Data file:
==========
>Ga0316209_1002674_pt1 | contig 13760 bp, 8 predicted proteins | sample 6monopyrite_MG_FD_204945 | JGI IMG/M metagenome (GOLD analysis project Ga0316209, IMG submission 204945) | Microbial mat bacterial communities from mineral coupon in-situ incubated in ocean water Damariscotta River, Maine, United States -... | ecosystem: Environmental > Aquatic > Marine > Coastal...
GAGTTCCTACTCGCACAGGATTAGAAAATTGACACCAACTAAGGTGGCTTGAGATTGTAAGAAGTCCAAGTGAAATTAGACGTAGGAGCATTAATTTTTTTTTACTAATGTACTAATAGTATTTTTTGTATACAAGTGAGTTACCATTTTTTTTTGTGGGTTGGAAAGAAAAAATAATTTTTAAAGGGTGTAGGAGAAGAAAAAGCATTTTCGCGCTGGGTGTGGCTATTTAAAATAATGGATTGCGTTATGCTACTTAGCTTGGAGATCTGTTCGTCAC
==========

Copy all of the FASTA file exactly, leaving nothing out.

>Ga0316209_1002674_pt1 | contig 13760 bp, 8 predicted proteins | sample 6monopyrite_MG_FD_204945 | JGI IMG/M metagenome (GOLD analysis project Ga0316209, IMG submission 204945) | Microbial mat bacterial communities from mineral coupon in-situ incubated in ocean water Damariscotta River, Maine, United States -... | ecosystem: Environmental > Aquatic > Marine > Coastal...
GAGTTCCTACTCGCACAGGATTAGAAAATTGACACCAACTAAGGTGGCTTGAGATTGTAAGAAGTCCAAGTGAAATTAGACGTAGGAGCATTAATTTTTTTTTACTAATGTACTAATAGTATTTTTTGTATACAAGTGAGTTACCATTTTTTTTTGTGGGTTGGAAAGAAAAAATAATTTTTAAAGGGTGTAGGAGAAGAAAAAGCATTTTCGCGCTGGGTGTGGCTATTTAAAATAATGGATTGCGTTATGCTACTTAGCTTGGAGATCTGTTCGTCAC